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I am currently taking jazz piano lessons from a jazz pianist. I am very fascinated by this music style, and listen to it a lot. I found out that I really like the traditional kind of jazz piano, especially Erroll Garner.

The problem is: my piano teacher is more of a modern kind of jazz player. He knows a lot of stuff about Herbie Hancock, Chick Corea, those kind of artists. He said to me that he doesn't know a lot of things about traditional piano, so my question is: how can I, besides listening to a lot of traditional jazz piano, become better in that style?

Are there ways to learn more about traditional theory, or certain things I need to know to begin in that direction? Btw, I can't read music.

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I would suggest transcripts of solos, but...

Btw, I can't read music.

Oscar Peterson wrote a series of jazz etudes for beginners.

I've never played them and I don't know if any jazz teachers use them, but at least they are straight from the source.

According to the NPR bio Monk could read and studied classical piano.

And according to this other NPR bio Garner could not read.

So it's a bit of a mixed bag with the icons you want to emulate whether they could read music. You might consider whether your ability to read and your knowledge of classical repertoire and techniques are important for your own goals.

  • I've looked at this studies some years ago but I couldn't find a great difference to any other boogie or blues books for beginners. I don't think this is somehow it's not a introduction in his style. – Albrecht Hügli Jan 16 at 17:15
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    @AlbrechtHügli, I agree those studies don't seem to exemplify Peterson's own style. But I'm trying to show the OP that not being able to read music is a problem. And it doesn't matter if the style is jazz. The fact that the OP won't be able to benefit from the written transcriptions of these artists is a huge learning barrier. – Michael Curtis Jan 16 at 17:44
  • I fully agree! that's what I say. and I hope all beginners have heard it. playing boogie patterns can also be a good help for learning to read. – Albrecht Hügli Jan 16 at 18:11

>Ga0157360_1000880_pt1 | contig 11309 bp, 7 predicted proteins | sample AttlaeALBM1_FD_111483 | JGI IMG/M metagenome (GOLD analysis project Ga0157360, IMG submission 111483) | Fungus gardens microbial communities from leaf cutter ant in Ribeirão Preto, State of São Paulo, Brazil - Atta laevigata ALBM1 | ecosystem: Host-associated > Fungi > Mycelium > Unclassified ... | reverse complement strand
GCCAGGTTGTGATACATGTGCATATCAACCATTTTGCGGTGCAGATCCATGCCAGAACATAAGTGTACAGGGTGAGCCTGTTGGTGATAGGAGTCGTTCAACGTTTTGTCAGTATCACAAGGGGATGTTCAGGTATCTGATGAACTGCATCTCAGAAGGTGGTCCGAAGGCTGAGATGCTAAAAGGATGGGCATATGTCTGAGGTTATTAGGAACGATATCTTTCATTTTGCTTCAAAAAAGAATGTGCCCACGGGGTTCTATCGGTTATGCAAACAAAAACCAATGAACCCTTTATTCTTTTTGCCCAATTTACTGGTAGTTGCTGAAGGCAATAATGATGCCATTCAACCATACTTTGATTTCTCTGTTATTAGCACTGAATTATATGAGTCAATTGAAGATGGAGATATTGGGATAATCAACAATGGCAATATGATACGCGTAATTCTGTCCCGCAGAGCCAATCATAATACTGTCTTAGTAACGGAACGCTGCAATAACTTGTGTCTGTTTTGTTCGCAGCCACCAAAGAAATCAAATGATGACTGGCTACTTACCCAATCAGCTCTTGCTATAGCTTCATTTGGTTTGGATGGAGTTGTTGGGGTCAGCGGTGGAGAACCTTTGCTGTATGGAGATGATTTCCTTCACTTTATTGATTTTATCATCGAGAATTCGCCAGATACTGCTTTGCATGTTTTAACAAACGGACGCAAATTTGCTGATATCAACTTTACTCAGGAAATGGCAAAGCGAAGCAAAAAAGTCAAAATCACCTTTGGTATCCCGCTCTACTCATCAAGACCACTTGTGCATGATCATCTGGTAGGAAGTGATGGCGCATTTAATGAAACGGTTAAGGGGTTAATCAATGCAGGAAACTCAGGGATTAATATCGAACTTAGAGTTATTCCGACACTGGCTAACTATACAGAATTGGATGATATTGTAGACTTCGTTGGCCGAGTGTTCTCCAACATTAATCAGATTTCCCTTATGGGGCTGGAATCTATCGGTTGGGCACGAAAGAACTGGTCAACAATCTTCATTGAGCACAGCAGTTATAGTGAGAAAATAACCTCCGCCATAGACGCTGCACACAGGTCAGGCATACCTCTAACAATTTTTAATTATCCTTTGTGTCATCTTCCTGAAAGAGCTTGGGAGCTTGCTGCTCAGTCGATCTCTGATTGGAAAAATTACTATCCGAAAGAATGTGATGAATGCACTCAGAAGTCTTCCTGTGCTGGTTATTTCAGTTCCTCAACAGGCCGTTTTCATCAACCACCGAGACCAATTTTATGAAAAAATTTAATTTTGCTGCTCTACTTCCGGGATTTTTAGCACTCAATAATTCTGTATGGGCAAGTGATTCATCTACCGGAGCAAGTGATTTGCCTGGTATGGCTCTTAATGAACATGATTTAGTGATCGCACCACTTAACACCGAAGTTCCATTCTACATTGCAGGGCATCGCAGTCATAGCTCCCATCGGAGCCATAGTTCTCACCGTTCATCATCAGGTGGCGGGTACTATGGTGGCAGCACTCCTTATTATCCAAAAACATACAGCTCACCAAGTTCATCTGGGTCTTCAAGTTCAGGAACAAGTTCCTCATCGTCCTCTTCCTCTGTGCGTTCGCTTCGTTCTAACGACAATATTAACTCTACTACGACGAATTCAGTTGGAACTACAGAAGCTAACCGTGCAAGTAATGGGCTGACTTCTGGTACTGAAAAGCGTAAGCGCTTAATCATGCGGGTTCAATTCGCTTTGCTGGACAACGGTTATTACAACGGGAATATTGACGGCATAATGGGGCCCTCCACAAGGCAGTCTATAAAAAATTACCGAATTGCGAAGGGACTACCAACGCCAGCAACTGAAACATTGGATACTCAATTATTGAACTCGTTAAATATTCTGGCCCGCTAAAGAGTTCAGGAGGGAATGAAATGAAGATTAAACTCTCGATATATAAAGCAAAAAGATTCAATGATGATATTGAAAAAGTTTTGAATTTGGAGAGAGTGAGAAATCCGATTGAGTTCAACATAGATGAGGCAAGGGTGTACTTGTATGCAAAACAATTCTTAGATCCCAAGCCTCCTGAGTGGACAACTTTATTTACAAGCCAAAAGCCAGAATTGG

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You might want to take a few lessons with other teachers in your area to see if you can find someone with more experience with the kind of music you like. If you have a good relationship with your current teacher, you may even ask him if he knows of anyone.

There is nothing wrong with trying out teachers to find the best one for you, and you don't even have to stop studying with your current teacher, if you find you're getting benefit from him. Some supplementary lessons from someone else can give you a whole new perspective.

Additionally, transcribing (learning by ear) some of your favorite Erroll Garner solos will also be very beneficial.

  • I had to transcribe the oscar peterson video by emmie nolten (look up my answer) for really understanding what she explains. of course there are people who are learning by listening and others reading and analyzing, but I agree that both approaches are needed. but I will never accept the argument: I can't read. – Albrecht Hügli Jan 16 at 17:06
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Even I know that you are not the only jazz musician who can't read music, I conclude of your answer that purchase this competence will help you the most! You will be able to play sheet music and the writings of your favorite composers. You can find some books for free download or on scribd. You will be able to study the theory book of Mark Levine and the music theory of classic music. Otherwise you well always stay dependent of youtube tutorials (which also have a great benefit to you. If you can't find them I will post you some links. I like to watch Amie Nolte e.g. She does really well!

I'd like to add another video:

  • Amie Nolte is a good teacher, but I would say she's more towards the modernist camp, so maybe not the best for the OP. – Peter Jan 16 at 16:39
  • yes, she is the most beautiful girl and I love her a lot ;) – Albrecht Hügli Jan 16 at 17:08

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